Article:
5. Thank you all for these wonderful suggestions. Lisa, I will look into the gender mix. Dustin, we are working with the US Department of Education to try and get financial aid dollars to apply to Testing. In the meantime, we will look into additional test prep resources. Nancy, I hear you, and I will relay this need for both options to the team.

    To those lurking, please keep the comments and suggestions coming.


  6. I think testing out of some of the courses needed to complete your degree is a wonderful option. It isn't a very new option but it has started gaining much more acceptance among different universities. For instance, at one time the University of Texas at Austin did not allow CLEP testing, they now offer and accept a few exams.Charter Oak has the largest limit on the number of credits by exam you may achieve, where others have a smaller limit. As for study material for these exams, check out, they offer video courses that prepare you for some of these exams and the best part is its free! Perhaps Charter Oak could partner with them in some way if that was even possible. I am looking forward to hopefully being able to complete by degree in time for graduation in the spring!

  7. The reason the 8 week course appeals to me is because I find it makes the best use of my time. I find that I can take 1 course at a time and focus on only that course's material. Once the course is over, I move on to the next 8 week course. This format has helped me to complete my college education quicker, while simultaneously receiving a quality education.

  8. I thought of one additional item that has been a bit of a pain so I thought I'd share since you're looking for ways to improve. I, like many other Charter Oak students, am an adult learner who has been in the business world for many years. Some courses I'm looking to take are requiring prerequisites that should be easy to get waived, but the process has not been simple.

    I tried to register for a business course (after 25 years in the business) and it wouldn't let me because I didn't have enough English credits. I ended up registering myself for a CLEP to prove that I was capable, but it would have been helpful to be able to have someone to appeal to for a waiver. I was told when I did reach out that I had to take another communication course (ENG) or a CLEP test to be admitted to the class. I know other places do allow you to appeal a special situation and get approved to take a class, waiving a prerequisite. Anyway, thanks for being open to constructive feedback!

  9. I am taking 8 week classes because like others I want to be able to take one at a time but still be considered a part time student, eligible for student aid. However, reading another post above, I do see some benefit to adding a 15 week as well so that I can have two at a time, but one being a 15 week should be less 'intense' so I can see that helping me to complete my degree more quickly and become eligible for more aid potentially.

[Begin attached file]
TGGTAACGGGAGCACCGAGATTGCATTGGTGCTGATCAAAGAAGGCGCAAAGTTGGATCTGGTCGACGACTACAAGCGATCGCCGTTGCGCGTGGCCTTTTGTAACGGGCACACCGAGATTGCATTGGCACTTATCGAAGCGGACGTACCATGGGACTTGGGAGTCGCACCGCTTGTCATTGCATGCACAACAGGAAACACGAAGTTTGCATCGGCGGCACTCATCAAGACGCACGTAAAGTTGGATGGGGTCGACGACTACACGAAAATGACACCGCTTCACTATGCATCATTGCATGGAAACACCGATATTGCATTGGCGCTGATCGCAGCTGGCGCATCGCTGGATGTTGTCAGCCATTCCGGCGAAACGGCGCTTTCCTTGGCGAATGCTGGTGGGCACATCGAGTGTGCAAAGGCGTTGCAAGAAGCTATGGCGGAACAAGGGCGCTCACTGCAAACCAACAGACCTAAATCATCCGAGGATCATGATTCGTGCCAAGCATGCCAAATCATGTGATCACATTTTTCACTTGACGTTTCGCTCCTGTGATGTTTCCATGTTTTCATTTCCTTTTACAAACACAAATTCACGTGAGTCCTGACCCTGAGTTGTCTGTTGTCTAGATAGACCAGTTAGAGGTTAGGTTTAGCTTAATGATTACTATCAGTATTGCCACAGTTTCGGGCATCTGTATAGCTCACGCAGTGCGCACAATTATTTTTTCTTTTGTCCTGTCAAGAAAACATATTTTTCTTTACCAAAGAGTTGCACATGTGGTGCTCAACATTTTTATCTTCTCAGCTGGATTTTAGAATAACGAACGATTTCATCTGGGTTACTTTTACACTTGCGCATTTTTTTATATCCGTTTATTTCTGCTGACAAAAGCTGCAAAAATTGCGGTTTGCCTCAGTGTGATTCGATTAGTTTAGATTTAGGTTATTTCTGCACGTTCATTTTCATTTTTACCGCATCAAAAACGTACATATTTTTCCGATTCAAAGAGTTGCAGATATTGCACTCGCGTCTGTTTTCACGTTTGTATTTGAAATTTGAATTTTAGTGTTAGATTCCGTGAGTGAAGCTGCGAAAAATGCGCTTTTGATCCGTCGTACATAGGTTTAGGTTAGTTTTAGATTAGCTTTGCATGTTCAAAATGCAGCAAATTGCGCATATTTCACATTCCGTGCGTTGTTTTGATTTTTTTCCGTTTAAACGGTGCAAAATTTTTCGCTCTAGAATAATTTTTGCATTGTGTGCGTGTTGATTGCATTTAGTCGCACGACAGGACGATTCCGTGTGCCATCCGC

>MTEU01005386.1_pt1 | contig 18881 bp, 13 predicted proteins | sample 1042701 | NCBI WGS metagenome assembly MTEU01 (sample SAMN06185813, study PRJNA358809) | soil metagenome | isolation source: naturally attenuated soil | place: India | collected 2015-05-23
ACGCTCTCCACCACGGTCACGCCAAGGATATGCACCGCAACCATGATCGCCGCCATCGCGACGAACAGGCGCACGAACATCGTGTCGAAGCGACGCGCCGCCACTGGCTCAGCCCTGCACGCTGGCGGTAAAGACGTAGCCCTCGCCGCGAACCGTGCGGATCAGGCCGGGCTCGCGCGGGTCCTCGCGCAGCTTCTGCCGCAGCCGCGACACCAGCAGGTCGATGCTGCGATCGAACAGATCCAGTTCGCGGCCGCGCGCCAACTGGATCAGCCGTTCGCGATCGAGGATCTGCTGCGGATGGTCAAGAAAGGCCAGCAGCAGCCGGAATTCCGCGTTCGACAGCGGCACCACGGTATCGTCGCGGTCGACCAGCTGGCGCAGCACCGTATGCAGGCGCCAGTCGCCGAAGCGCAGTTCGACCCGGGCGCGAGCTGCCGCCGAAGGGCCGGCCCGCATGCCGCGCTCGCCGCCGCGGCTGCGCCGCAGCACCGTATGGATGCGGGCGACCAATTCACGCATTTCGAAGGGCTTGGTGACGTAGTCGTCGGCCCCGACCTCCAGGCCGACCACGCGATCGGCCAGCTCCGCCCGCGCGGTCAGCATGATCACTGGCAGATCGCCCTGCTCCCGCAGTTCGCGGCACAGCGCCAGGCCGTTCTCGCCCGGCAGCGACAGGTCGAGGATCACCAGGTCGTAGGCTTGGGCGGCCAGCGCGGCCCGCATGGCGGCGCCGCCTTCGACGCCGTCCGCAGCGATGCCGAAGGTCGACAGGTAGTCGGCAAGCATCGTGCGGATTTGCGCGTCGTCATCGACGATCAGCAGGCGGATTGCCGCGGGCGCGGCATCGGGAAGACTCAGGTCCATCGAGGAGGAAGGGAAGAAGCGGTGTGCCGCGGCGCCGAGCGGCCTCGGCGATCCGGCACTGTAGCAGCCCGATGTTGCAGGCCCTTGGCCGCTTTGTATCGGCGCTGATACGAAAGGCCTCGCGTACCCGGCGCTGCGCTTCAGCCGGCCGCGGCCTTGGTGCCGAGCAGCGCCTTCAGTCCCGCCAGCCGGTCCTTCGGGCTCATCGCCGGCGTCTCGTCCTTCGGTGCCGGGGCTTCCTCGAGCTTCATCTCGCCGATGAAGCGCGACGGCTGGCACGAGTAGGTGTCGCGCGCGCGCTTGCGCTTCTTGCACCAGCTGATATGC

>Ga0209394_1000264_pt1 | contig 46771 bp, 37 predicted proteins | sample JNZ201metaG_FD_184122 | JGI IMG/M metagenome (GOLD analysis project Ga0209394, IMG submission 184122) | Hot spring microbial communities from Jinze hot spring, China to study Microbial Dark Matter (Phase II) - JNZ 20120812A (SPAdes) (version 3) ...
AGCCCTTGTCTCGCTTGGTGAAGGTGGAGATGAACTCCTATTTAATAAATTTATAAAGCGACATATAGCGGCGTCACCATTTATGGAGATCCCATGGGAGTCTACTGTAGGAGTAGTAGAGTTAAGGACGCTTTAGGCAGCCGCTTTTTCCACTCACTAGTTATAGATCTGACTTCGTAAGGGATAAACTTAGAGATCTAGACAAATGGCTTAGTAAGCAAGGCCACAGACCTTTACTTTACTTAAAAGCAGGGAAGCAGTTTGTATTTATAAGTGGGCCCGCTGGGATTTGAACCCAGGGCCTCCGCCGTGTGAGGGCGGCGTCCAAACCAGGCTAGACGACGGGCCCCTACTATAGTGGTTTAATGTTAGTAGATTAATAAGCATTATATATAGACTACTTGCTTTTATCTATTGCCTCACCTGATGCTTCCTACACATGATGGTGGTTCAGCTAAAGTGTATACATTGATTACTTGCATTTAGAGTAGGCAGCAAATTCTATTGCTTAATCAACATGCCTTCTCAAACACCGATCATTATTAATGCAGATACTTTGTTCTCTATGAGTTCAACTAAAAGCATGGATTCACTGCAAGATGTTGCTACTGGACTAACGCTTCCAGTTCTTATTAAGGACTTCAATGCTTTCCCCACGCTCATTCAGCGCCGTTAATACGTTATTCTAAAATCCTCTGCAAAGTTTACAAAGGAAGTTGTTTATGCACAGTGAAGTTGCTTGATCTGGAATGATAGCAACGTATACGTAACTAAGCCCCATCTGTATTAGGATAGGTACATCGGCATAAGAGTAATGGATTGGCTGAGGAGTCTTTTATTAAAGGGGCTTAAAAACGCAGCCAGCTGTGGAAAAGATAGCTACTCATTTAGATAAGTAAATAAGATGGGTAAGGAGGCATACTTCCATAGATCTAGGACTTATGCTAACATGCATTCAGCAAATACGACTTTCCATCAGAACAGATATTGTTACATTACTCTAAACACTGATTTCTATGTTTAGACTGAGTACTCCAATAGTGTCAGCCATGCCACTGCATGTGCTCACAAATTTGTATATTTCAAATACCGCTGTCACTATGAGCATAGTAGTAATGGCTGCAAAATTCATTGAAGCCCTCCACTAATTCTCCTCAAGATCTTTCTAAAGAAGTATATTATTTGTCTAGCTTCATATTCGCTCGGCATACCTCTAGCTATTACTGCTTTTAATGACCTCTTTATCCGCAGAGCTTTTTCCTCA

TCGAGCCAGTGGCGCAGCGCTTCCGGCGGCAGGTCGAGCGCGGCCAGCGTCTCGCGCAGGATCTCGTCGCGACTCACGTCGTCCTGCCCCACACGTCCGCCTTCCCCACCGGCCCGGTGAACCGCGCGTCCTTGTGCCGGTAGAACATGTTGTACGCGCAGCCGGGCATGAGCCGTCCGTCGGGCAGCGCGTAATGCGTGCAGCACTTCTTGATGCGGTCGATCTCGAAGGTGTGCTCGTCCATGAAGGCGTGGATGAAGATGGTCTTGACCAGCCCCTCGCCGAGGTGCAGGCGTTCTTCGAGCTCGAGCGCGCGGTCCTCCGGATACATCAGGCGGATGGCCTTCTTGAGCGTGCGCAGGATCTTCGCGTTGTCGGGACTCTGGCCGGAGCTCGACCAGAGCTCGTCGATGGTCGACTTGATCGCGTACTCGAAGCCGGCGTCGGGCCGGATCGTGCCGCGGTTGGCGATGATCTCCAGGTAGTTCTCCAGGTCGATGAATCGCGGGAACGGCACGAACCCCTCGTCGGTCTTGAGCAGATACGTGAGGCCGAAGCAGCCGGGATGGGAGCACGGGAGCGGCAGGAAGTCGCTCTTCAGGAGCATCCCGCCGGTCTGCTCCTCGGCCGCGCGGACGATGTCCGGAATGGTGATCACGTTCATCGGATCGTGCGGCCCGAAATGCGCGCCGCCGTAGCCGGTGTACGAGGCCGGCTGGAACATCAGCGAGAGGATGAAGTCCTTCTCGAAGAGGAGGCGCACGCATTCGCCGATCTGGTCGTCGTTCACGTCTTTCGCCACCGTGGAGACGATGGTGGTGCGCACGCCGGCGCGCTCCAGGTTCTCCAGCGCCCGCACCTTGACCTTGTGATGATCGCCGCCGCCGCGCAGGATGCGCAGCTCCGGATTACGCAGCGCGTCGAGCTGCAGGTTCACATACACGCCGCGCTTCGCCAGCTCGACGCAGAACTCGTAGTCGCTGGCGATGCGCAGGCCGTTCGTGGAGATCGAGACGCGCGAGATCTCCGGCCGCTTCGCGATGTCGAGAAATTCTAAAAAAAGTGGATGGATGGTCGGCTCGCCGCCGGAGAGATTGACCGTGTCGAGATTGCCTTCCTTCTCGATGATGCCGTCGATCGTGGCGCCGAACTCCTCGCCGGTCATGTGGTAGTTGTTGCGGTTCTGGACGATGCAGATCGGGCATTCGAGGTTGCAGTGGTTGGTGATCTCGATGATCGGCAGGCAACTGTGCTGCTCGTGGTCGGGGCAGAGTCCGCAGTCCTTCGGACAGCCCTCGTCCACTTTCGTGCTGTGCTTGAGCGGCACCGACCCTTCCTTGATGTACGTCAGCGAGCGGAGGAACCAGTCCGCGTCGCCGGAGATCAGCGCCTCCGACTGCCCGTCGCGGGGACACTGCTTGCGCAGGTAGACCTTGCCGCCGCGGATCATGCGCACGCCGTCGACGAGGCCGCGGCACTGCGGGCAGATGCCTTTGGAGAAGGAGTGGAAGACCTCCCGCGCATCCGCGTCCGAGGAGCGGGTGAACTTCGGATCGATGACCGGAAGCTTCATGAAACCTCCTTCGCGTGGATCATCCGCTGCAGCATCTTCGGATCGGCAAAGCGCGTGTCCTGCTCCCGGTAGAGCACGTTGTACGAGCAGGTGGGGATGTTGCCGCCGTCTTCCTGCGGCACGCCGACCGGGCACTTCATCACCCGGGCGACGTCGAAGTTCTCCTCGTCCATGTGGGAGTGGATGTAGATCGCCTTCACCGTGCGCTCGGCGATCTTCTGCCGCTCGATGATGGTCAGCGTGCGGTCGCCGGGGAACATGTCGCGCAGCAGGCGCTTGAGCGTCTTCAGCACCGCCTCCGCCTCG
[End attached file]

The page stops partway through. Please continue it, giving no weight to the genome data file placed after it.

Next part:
One thing I would like to provide feedback on is the need for some type of online 'lecture' course. I have taken a lot of online courses, some of which offered a set time for all students to log in and get a live lecture over the computer, with presentations, ability to ask questions, etc. A recent class I took was International Business and I could definitely see how something like that could have benefited me rather than only reading through chapters and trying to absorb it all without hearing things and contributing to active discussions. While I know the message boards are good, it's not interactive in the same way that a lecture 'room' would be. Hope you will consider this as an option some day.

  10. Hello,

    Here's my opinion on the matter.

    For starters, the 8-week courses are not equivalent to the 15-week ones in terms of workload. Maybe they share the same abstract concept of 'SLOs', but a 15-week course has more work than an 8-week course, and often more reading, more papers and more exams. In some sort-of game of cost-benefit analysis, you're always better off with the 8-week course. I don't always follow this rule -- if both an 8 or a 15 week are offered I compare the syllabi. For a lot of electives I prefer the 15 weeks -- you learn more.

    As someone else mentioned, financial determines your status (1/2 time 3/4 time or fulltime? I forget) which in turn determines your award package by credits attempted. It is easier to attempt fewer credits at a time (i.e. be full-time by taking two back-to-back 8-week courses rather than four 15-week ones) because you're not taking the courses at the same time.

  11. Thanks for your feedback. Keep it coming.

    Austin, an 8 week course and a 15 week course are worth the same number of credits (typically 3). The only difference is the compression of the work.